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N.Y.C. Custodians Return to Work After Strike

School custodians in New York City agreed to a new contract one day after they walked off the job and left thousands of students and their teachers without heat for several hours.

The Feb. 7 walkout came after negotiations between the custodians' union and Milwaukee-based Johnson Controls, a private contractor with the district, stalled.

Johnson Controls agreed to end drug-testing requirements and to stop attempting to control workers' assignments, according to a union spokesman.

A Call for Volunteers

In the wake of a fatal stabbing at a Detroit high school, Superintendent David L. Snead has asked more parents to volunteer as security monitors in schools.

Mr. Snead said safety in the 171,000-student district would improve more with greater parent involvement than with additional security guards and metal detectors.

The superintendent pleaded for more volunteers at a Feb. 8 meeting with parents at Denby High School, where a 16-year-old sophomore was stabbed to death Jan. 30 in a second-floor hallway. Two 15-year-old students have been charged with first-degree murder.

Each year, about 70,000 parents volunteer to work in the district in a variety of positions, but the greatest need is for monitors, said Dolores Smith, the president of the City Wide School Community Organization, an umbrella group of local parents' groups. "We don't need to spend more dollars on security," she said. "We need more human bodies and caring people."

Disappointed Band

A Mississippi high school marching band will not march in the annual New Orleans Mardi Gras parade because of the district's concerns for their safety and the trip's lack of educational value.

The 110 band members from Velma Jackson High School in Camden, Miss., will not march in this year's Mardi Gras parade, as bands from the previous 20 years have done.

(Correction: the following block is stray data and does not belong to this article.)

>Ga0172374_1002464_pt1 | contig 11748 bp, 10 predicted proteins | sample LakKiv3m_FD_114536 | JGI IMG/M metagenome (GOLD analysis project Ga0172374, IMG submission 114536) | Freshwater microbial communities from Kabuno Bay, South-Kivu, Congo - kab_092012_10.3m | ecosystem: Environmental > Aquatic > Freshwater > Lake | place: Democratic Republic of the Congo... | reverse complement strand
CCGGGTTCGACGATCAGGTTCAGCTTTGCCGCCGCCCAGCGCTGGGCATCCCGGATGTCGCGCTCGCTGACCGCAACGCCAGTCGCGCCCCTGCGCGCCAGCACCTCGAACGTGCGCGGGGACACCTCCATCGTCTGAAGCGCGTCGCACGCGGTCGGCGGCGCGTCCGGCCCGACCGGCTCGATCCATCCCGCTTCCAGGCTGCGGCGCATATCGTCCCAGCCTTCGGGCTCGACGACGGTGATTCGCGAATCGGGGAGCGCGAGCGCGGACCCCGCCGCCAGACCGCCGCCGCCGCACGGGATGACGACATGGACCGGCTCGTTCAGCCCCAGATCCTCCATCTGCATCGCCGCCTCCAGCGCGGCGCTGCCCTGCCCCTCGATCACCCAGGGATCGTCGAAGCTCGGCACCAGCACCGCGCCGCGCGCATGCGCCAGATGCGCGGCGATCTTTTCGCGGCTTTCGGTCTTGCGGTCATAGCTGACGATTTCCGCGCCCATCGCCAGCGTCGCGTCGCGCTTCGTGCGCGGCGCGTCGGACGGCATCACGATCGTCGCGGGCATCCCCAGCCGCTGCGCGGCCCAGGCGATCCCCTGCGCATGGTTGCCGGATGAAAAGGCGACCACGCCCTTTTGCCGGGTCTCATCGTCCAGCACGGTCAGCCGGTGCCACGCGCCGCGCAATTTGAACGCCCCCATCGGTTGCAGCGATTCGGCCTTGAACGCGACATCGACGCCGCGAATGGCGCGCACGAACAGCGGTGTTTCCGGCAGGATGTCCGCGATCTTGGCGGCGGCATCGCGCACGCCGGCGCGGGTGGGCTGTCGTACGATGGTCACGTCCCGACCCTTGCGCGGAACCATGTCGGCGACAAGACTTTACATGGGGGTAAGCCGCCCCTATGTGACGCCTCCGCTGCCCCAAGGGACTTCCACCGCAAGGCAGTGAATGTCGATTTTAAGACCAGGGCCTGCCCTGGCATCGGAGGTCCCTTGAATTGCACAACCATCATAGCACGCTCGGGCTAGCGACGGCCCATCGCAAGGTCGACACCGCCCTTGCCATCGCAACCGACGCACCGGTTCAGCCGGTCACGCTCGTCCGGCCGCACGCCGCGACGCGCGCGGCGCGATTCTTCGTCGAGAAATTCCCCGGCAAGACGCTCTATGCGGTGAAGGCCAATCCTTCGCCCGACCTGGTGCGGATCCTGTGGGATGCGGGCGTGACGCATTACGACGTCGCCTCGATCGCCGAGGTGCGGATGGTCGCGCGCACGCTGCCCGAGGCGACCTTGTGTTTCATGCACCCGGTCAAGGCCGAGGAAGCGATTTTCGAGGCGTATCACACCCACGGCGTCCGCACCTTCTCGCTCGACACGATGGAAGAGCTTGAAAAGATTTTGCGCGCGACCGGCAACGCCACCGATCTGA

Madison County Superintendent Sue Jones said in a statement this month that she could not justify the trip because it wasn't educational.

But another school's band in the 7,000-student district plans to go to Washington in April to take part in the annual Cherry Blossom Festival parade, said Troy Boyd, the band director. Ms. Jones explained that trip, by Madison Central High School's band, was authorized because "Madison was invited." No invitations are needed to march in the Mardi Gras parade.

Dress Code for Teachers?

A Colorado school district has formed a committee to look into a dress code for all district employees, including teachers.

If a dress code is adopted, Colorado Springs district employees would be required to wear business attire to work, said Tracy Cooper, a district spokeswoman. District officials were considering a dress code for their 33,000 students when they thought, "'Well, if we have one for the students, why not for the faculty?"' she said.

The committee will bring its dress-code recommendation to the board May 15.

Taped Conversation

The New Britain, Conn., school board has censured its superintendent after discovering he secretly taped a telephone conversation with a former high school principal.

Superintendent Paul V. Sequeira taped a conversation during the summer break in an attempt to catch the former administrator criticizing him, said Steve Horowitz, a board member in the 9,000-student district.

The board also voted at a meeting Feb. 5 to censure two other members who were involved in the taping incident. One board member made the call while the other listened. Mr. Sequeira recorded the conversation, Mr. Horowitz said last week.

Mr. Sequeira did not return telephone calls to his office last week.

Suspension Irks Parents

Parents of an Anderson, S.C., middle school student who was suspended for wearing a jacket with a Confederate flag to school intend to file a lawsuit against the school district in federal court.

Thirteen-year-old James Kinley was suspended last month for wearing the jacket, which violates the school's dress code. Wearing symbols of the Confederacy has ignited verbal and physical confrontations at the school in recent years, a spokesman for the Anderson district said.

Board members recently ruled that the principal's decision to suspend Mr. Kinley was an appropriate punishment.

A suit has not yet been filed.

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